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The new Pioneer Postal Store, a new concept in post offices and the first of its kind in Utah, opened Tuesday in the ZCMI Center in downtown Salt Lake City.

A grand opening is scheduled Friday and Saturday, but the new facility, at the east end of the shopping center's second floor, was open and available for public use Tuesday. Informal tours will be conducted, and cookies and helium balloons will be given out."One of the biggest differences the public will see is that they don't have to wait in a line to be waited on. All our stock (stamps and other materials) are on display in the store. Customers can walk up, determine what they want and take it to a cash register in the middle of the store or take it to any one of three counter positions," said manager Scott Norris.

The store, which replaces the former Pioneer Postal Station in the Federal Building, is designed to allow customers to walk in and buy what they want at vending machines or in packages similar to those found in a department store. But a line had still formed at what is termed a full-service area when a Deseret News photographer arrived for pictures Tuesday.

"We are all learning. Business has been very busy today. It's always busy at a post office on the day after a holiday. We try to keep things running smoothly and so far we have," Ed Winter, a window technician, said late Tuesday afternoon.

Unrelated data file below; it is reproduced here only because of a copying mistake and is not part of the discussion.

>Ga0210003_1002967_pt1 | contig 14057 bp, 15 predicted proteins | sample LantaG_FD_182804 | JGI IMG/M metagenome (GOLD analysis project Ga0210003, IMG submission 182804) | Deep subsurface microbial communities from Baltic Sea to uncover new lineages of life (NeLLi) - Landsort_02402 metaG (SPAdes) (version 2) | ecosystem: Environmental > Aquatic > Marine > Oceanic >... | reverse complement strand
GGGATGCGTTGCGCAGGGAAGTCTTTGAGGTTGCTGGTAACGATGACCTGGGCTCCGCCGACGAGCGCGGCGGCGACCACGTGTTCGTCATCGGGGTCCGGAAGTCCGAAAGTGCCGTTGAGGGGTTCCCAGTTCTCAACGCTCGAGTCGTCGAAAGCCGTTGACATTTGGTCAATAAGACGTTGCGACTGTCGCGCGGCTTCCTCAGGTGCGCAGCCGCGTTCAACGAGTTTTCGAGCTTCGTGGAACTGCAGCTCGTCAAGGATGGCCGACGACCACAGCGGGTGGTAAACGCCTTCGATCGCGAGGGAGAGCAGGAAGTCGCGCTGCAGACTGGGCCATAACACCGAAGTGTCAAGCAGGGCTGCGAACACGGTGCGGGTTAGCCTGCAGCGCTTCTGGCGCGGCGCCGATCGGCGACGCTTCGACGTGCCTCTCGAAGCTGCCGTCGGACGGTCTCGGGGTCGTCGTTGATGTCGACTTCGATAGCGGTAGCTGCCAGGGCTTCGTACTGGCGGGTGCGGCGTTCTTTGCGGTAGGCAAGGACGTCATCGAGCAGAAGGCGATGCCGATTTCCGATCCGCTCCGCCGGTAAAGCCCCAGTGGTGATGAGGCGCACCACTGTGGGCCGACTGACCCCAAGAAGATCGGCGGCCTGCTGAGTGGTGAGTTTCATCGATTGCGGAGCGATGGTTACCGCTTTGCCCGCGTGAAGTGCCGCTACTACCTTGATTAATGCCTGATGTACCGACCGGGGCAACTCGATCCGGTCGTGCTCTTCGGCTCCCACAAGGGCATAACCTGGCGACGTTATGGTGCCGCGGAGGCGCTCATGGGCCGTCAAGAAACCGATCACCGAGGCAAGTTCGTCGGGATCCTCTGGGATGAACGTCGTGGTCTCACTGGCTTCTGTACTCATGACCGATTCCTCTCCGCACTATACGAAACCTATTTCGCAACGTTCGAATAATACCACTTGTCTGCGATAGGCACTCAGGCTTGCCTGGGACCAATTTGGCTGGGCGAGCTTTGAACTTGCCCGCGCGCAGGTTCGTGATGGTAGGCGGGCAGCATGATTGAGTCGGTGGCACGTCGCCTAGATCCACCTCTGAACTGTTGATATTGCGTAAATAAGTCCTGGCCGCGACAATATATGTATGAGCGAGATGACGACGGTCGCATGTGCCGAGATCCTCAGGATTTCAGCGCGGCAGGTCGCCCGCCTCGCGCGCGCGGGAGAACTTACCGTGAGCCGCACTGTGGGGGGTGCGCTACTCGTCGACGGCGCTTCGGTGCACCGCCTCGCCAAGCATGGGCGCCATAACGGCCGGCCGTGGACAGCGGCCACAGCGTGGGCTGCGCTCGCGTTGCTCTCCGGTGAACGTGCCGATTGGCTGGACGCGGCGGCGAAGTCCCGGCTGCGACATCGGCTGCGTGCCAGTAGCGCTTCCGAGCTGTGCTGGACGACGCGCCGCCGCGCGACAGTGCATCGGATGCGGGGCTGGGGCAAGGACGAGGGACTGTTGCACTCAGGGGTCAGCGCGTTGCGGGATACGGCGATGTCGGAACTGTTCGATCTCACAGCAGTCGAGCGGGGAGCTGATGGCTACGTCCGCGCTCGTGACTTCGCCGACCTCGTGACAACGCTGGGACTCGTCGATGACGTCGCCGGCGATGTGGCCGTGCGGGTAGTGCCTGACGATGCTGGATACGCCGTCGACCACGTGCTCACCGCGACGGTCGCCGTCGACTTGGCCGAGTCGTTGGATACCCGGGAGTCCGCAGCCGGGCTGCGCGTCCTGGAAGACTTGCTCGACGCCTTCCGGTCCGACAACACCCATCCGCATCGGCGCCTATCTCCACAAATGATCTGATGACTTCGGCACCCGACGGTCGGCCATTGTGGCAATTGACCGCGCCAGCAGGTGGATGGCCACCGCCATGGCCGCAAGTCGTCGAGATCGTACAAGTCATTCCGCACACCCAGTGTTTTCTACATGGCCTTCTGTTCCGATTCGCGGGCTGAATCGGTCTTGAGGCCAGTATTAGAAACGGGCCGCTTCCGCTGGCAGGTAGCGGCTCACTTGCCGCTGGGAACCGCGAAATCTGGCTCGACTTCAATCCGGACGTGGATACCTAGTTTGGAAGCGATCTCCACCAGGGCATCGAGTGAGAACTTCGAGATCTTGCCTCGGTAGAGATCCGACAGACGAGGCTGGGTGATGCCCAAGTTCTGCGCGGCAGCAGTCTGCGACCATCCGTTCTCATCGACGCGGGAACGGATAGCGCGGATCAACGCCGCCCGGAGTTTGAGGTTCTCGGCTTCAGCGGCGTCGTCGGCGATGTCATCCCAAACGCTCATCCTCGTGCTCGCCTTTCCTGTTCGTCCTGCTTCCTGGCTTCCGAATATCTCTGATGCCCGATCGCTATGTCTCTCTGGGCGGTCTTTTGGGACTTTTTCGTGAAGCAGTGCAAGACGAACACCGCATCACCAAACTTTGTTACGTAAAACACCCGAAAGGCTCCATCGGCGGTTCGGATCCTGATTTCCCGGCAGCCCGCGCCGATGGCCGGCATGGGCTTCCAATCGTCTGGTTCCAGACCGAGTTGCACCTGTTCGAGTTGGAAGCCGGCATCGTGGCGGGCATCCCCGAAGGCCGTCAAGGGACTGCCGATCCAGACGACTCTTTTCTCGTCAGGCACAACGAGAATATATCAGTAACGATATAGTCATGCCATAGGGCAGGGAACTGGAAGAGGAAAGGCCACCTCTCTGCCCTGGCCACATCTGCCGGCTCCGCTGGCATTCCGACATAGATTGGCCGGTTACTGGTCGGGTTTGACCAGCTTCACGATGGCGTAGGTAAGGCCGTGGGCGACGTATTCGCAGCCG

A total of 231 customers had made purchases, and many people who rent post office boxes (the store has about 600 boxes of various sizes) had visited the facility by 5:30 p.m., half an hour before the store closed. Store hours are 9:30 a.m. to 6 p.m. Monday through Saturday.

Adam Geldhof, Washington, D.C., an information systems analyst for postal retail stores across the country (there are now 34 - most on the East and West coasts), said postal service officials are open to suggestions from the public.

`We care very much what customers think and want," Geldhof said.

"So far we have received very good customer response. All future renovations and new construction of post offices will be in this design," Geldhof said.

The diamond-shaped design makes use of space more efficiently, thus lowering leasing costs. That enables officials to put more money into construction and furniture costs, he said.

The new postal station is designed for "quick post" and for longer transactions such as resetting of postage meters, passports and money orders.